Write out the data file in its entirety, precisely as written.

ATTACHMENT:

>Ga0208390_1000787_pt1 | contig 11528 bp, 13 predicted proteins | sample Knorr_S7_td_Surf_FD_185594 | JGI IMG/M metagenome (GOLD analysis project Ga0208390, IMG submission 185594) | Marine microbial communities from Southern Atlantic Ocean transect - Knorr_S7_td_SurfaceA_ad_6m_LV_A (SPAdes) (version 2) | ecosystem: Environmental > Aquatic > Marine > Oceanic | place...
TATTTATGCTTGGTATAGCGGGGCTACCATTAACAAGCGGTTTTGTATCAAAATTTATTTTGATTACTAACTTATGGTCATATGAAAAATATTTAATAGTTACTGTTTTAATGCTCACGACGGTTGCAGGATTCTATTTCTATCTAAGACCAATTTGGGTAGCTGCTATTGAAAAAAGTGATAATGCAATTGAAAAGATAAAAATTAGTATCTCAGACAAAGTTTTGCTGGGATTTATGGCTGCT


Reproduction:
>Ga0208390_1000787_pt1 | contig 11528 bp, 13 predicted proteins | sample Knorr_S7_td_Surf_FD_185594 | JGI IMG/M metagenome (GOLD analysis project Ga0208390, IMG submission 185594) | Marine microbial communities from Southern Atlantic Ocean transect - Knorr_S7_td_SurfaceA_ad_6m_LV_A (SPAdes) (version 2) | ecosystem: Environmental > Aquatic > Marine > Oceanic | place...
TATTTATGCTTGGTATAGCGGGGCTACCATTAACAAGCGGTTTTGTATCAAAATTTATTTTGATTACTAACTTATGGTCATATGAAAAATATTTAATAGTTACTGTTTTAATGCTCACGACGGTTGCAGGATTCTATTTCTATCTAAGACCAATTTGGGTAGCTGCTATTGAAAAAAGTGATAATGCAATTGAAAAGATAAAAATTAGTATCTCAGACAAAGTTTTGCTGGGATTTATGGCTGCT